Wednesday, 1 July 2015

When precision become pedantry

But it's a TV programme! It's not made from grapes.
Being a science writer puts you at the intersection of two very different disciplines. Scientists know too well the importance of precision, but writers have to be aware of the nature of language - how it changes and evolves - and to be aware that following 'the rules' can be the enemy of good communication.

One thing scientists sometimes struggle with is that 'the rules' in English aren't some universally agreed set of standards but rather an untidy mix of what has been used for a while and what's coming into use. There is no body setting the official version, though personally I do tend to consider the OED (Oxford English Dictionary) to be pretty much the definitive arbiter on words. It doesn't help, though, with grammar. And so, for instance, some continue to insist that we shouldn't split infinitives, even though people have found it acceptable to boldly split the 'to' and the 'verb' where it works well for decades. Even the fusty old Fowler guide, which must be about 90 years old, says it's ridiculous to apply a concept from Latin (where you can't split the infinitive because there is no 'to') to English.

I recently came across this kind of thing on Facebook, where someone was blaming supermarkets for using the term 'elderflower wine'. I couldn't see anything wrong with this, but I was told you can't have elderflower wine because wine, by definition is made from grapes. To me this is out and out pedantry of the 'can't split infinitives' type. But let's be fair and examine the arguments. (I ought to say I'm playing devil's advocate here, because the person complaining couldn't come up with an actual reason not to do this other than 'only applies to grapes.') So here we go:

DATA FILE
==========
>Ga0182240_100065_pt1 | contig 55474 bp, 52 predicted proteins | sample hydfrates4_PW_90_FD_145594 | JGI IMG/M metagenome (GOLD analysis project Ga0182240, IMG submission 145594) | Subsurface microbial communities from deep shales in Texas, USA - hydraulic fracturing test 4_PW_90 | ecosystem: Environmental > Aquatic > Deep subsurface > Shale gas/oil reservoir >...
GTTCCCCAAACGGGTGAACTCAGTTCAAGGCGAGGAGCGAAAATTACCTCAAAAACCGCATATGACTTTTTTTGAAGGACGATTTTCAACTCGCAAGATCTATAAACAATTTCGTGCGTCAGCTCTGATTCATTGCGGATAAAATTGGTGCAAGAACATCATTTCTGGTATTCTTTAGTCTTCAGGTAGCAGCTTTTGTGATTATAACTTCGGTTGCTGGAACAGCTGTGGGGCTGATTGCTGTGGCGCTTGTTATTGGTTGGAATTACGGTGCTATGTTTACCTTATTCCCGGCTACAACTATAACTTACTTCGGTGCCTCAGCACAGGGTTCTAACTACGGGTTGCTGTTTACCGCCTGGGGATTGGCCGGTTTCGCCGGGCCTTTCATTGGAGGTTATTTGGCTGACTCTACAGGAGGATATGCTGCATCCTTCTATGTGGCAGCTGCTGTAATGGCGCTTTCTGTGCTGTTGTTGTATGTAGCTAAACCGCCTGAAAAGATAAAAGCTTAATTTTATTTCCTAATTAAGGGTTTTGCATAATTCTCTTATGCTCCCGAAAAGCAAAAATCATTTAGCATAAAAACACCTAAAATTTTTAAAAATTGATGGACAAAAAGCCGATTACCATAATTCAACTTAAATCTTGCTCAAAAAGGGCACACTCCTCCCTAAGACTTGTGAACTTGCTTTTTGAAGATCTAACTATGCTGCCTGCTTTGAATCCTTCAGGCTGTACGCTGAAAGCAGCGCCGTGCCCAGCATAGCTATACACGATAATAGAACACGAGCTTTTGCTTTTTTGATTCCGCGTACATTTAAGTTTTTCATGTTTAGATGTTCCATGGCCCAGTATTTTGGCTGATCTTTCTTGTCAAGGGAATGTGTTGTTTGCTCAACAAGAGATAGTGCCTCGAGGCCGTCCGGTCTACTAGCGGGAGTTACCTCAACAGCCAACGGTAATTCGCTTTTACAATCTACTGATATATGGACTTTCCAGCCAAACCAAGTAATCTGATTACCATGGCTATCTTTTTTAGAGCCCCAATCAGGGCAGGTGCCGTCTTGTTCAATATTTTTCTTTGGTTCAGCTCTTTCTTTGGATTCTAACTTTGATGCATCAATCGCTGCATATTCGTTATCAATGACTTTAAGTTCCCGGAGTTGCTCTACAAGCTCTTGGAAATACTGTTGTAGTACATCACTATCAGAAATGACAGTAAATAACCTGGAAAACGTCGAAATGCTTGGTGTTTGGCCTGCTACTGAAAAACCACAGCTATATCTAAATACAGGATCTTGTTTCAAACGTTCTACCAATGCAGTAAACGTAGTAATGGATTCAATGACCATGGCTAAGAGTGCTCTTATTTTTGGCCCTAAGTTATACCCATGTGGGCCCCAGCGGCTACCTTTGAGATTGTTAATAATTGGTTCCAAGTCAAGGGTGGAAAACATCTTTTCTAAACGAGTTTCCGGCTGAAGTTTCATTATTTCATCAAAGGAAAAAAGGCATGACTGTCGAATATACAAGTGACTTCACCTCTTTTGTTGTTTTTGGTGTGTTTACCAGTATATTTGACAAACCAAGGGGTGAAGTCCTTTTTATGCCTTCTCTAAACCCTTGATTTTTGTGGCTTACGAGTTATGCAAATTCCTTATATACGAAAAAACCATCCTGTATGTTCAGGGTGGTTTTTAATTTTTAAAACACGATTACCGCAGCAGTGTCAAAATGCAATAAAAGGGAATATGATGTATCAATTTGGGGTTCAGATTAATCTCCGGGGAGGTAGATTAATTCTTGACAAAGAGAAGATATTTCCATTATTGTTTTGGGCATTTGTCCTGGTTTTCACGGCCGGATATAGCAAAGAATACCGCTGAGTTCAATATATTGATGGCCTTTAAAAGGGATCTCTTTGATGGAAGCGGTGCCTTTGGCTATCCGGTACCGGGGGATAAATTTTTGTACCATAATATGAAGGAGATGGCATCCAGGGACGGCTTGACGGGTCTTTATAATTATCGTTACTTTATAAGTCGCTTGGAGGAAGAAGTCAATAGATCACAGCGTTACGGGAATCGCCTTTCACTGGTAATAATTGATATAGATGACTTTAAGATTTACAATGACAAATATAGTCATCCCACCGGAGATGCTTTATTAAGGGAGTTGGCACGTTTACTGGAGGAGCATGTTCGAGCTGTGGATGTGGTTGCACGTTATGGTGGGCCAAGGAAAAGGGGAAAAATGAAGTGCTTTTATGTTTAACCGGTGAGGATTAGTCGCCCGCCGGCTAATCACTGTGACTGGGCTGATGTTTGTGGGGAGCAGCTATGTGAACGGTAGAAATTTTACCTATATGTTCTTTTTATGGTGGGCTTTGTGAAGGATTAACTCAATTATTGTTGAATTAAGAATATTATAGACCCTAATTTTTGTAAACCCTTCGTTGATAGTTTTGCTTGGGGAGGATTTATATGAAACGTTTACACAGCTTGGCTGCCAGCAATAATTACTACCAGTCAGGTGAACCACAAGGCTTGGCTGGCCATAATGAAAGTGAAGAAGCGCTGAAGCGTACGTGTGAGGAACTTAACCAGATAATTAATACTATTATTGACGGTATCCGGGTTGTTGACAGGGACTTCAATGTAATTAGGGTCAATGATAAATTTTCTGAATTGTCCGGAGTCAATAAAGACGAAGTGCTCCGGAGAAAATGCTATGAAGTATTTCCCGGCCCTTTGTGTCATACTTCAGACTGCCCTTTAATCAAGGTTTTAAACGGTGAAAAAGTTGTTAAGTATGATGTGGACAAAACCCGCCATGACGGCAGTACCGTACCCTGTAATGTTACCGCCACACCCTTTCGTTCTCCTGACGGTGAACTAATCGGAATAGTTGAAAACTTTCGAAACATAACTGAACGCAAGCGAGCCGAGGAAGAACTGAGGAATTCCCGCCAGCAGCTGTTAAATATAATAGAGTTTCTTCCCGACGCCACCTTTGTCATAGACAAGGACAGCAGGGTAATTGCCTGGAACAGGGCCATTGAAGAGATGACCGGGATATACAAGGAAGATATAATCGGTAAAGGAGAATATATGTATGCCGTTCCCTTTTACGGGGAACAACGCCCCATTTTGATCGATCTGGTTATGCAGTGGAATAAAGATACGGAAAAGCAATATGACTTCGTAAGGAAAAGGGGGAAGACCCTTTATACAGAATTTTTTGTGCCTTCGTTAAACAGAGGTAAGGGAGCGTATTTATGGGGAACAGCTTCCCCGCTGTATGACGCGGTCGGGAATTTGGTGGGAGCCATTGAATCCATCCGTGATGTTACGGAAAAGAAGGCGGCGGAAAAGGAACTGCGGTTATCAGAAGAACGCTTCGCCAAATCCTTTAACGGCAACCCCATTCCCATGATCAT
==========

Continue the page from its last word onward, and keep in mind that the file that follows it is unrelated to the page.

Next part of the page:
1. The term 'wine' only applies to the fermented alcoholic drink made from grapes. I checked the OED and although it obviously does say that wine is a fermented alcoholic drink made from grapes, it also says that the term (usually with a qualifier, like 'elderflower' in this case) applies to all sorts of fruit, flowers etc. etc.
  2. It's an irritating trendy new usage. The OED lets too much through - they've even included twerking. Well, it's true they have included twerking, but why shouldn't they? As mentioned above, a language is not set in aspic. It changes year by year. Anyway, in the case of using 'wine' to refer to fermented alcoholic drinks made from something other than grapes, the first example in the OED dates back to the fourteenth century. It's not exactly a trendy new usage. This use of the word 'wine' is solidly established and has been for centuries.
  3. But the word 'wine' comes from the same root as 'vine' and 'viniculture'. It specifically refers to grapes. So what? A vast number of words no longer refer to their original root meaning. This is not an argument.
  4. It will confuse people. How? If there's no qualifier, it's made from grapes. If there is a qualifier, it's made from that source. Are you honestly saying that someone will hear 'elderflower wine' and think 'Hmm, because it's called wine it is clearly made from grapes'?
  5. They should use a more appropriate term. Like what? Short of using a EU style 'non-grape elderflower fermented wine-style beverage' there isn't a more appropriate term. That's because it has been called elderflower wine for centuries. But even if there were an existing term, again this is trying to apply rules that don't reflect the way that English works. We don't say 'it's confusing to use the word "sofa" because we already have the word "couch" to use.' There can be more than one word to describe the same thing. 
All in all, this is probably a storm in an elderflower wine glass. (Hang on, am I allowed to call it a glass? Someone might confuse it with a window, or the plural with spectacles.) But elderflower wine is what we call it in English, and it's not going to go away.

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